There were a few interesting "innovations", though I can't decide if any of them would be more than just fun to play with for a day or two. Admit it. Telling your phone to wake the hell up, and then it doing it, would make you feel like the master of your domain. Furthermore, with face tracking (or some other voodoo like that), the screen stays on while you're looking at it. I absolutely hate having to tap the screen when it dims in 5, 15, or 30 seconds. DirectCall could be useful in some situation, but I can see it also being more useful if better adapted. For example, not having to hit dial to call the person whose details you are viewing VS remembering you need to call someone else during a text and putting the phone to your ear (a la iPhone) and simply saying "call this contact" or "call Jim" or something else.
About proprietary accessories and services: There's no guarantee at this point that you won't be able to purchase an S-Voice App for a different phone some day, but much like Apple, they aren't going to unveil a new feature or service and immediately allow you to use it on any other device. They want people to buy the phone. It's kind of standard practice. You introduce a new feature, and then you wait at LEAST a little while before you start making it available on others. That's not to say they'll open it up, as most all companies are blood-thirsty pirates after me booty, but there's always a chance. Either way, even with the "proprietary accessories and exclusive services", you've still got Android, and all the customizability that comes with it, running under the hood, but that might be your least favorite thing about it, right? I just feel like this article was specifically written to ridicule, rather than inform, but I guess that's what happens on an iOS site. Regardless, keep the stories coming, as I always find them an interesting read.
Lastly, how's the One X treating you? I'm interested to see continued feedback. I've never owned an iOS or Android device before, but I'll be upgrading to one in the next few months, and I'm looking for as many perspectives as possible.
2 years, 5 months ago on Apple considered physical keyboard for the iPhone
"But, I’ve *had* to become used to not having one since I got the iPhone." There has always been choice, and it's due to people not choosing that iOS is the first OS to get most apps, and in many cases the only. Accepting less than you want gives the upper hand to people who don't deserve it. Free Will 2012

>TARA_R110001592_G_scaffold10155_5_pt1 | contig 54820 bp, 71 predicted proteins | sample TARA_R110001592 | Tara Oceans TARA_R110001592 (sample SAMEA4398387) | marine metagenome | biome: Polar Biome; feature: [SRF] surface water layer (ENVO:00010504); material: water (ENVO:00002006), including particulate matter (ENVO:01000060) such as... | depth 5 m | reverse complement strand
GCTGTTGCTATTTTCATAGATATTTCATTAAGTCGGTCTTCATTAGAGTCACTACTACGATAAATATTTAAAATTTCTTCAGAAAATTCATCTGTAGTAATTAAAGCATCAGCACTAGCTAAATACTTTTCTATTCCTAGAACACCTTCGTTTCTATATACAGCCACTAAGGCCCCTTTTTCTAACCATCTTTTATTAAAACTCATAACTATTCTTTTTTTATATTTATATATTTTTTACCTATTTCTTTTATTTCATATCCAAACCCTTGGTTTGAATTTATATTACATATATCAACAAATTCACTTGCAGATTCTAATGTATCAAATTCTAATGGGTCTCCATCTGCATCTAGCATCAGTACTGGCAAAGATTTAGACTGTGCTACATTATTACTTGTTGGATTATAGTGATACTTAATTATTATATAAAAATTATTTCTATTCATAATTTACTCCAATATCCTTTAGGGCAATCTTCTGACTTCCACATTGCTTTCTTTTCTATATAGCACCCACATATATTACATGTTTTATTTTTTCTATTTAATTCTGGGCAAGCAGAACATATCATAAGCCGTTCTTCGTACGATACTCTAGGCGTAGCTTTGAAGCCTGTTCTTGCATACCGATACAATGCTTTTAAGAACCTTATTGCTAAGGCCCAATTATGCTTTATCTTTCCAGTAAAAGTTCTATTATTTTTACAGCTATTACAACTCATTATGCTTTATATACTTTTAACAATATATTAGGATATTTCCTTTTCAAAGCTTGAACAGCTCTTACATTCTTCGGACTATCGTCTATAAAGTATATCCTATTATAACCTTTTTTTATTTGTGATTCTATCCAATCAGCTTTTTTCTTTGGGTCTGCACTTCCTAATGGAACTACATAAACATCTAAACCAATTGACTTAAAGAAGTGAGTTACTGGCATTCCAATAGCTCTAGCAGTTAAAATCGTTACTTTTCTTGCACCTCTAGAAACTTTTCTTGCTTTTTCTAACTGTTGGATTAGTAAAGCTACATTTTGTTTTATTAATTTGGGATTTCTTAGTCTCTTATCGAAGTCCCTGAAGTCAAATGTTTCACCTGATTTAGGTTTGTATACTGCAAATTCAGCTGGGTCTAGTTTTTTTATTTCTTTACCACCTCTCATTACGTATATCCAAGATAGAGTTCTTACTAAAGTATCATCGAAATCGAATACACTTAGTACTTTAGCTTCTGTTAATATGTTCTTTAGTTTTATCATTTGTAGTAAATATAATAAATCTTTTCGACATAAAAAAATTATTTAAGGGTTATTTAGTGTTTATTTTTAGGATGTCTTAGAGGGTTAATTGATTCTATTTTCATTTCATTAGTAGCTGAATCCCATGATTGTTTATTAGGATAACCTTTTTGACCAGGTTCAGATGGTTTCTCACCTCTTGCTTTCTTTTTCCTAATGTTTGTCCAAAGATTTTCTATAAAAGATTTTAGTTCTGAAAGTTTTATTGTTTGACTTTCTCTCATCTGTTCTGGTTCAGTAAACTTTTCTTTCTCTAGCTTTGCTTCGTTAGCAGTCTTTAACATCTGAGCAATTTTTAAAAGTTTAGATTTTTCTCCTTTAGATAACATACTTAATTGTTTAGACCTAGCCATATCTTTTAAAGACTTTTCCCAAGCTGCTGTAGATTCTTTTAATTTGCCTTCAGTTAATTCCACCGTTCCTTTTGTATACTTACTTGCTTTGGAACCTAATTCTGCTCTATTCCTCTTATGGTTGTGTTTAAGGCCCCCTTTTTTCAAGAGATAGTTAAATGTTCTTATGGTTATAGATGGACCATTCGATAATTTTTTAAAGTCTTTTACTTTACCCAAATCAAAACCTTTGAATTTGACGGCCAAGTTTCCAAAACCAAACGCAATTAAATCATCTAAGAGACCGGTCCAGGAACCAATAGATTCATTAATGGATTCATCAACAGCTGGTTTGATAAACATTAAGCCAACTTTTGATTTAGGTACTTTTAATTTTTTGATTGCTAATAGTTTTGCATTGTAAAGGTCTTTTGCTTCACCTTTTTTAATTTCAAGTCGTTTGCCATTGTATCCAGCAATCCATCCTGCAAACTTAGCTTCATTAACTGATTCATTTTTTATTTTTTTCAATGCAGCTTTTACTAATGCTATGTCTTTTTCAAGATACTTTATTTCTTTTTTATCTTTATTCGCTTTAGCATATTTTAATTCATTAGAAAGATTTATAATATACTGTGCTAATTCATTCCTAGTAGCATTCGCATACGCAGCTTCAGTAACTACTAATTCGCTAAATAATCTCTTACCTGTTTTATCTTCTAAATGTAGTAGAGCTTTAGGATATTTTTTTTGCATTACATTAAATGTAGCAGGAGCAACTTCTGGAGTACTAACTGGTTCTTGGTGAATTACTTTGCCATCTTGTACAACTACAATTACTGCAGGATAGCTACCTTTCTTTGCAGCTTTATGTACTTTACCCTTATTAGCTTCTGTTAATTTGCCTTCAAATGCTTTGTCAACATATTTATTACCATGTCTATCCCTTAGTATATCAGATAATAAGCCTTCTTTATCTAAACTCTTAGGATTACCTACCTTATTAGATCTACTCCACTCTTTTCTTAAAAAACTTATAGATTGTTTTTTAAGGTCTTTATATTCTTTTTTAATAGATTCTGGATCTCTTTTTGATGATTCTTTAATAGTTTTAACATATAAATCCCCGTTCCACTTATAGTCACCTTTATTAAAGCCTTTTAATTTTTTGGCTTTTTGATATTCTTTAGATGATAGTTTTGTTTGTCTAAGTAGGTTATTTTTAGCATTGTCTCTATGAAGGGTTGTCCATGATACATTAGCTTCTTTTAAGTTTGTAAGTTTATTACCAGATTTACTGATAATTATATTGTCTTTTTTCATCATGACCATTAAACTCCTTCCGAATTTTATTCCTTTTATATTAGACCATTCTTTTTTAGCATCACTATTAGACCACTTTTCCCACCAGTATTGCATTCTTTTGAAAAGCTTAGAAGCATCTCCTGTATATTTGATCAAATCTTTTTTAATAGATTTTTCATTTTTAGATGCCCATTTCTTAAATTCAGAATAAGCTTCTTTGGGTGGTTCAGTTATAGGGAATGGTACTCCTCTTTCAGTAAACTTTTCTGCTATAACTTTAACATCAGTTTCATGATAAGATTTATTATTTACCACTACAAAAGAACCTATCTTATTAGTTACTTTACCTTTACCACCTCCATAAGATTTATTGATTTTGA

@ampm95 You should focus less on disappointment at typographical errors, and more on biased reporting and all-around bad news.
2 years, 5 months ago on Steve Jobs wanted to host a Willy Wonka style Golden Ticket competition
@pdahlke940 And? If a judge can't make an unbiased ruling solely because he or she likes the phone in his or her pocket, then that judge has no place in court.
2 years, 5 months ago on Motorola Patent ruling could lead to US iPhone ban
@Sneakker There's a difference between someone doing something better than you, and somebody using something that is without a doubt yours in a better product. Sure, the end result is something better for the consumer, but that doesn't change the fact that Apple is using Motorola's IP to make a profit without paying any royalties.
@zziccardi Of course. I was just trying to point out that you can't judge an ad campaign until it's finished. This video, I feel, Is obviously part of a larger campaign that will most likely consist of many other videos, with each one being more and more informative (or not, we really don't know yet). On the other hand, it's entirely possible that every "fandroid" in the world works in the Samsung Marketing Department, and the ads will only get more ridiculous, less informative, and more misdirect-y (with the apple hate). Only one way to find out!
2 years, 5 months ago on Samsung Galaxy SIII teaser is marketing idiocy
@Drewpoc lol. this post is filled with fanboys from both sides. you all show your intelligence when you star calling people whining babies. what a freaking waste of skin you all are. death to fanboyism
2 years, 5 months ago on 5 Reasons why I’ll never switch to Android
Rarghargrarbl! My bad experience with a phone quite some time ago means I'll NEVER go back! There's no way anything anywhere could ever improve over itself! RARGH! You basically said the same thing the author said, so that's good. I don't understand how people can be so die-hard about ANYTHING: cars, phones, cereal brands. There are more things out there, and choosing something just because it's what you're used to and cause you didn't like one of the alternatives isn't good logic. This goes for users of iOS, Android, WP7, webOS :*(, MacOS, Windows.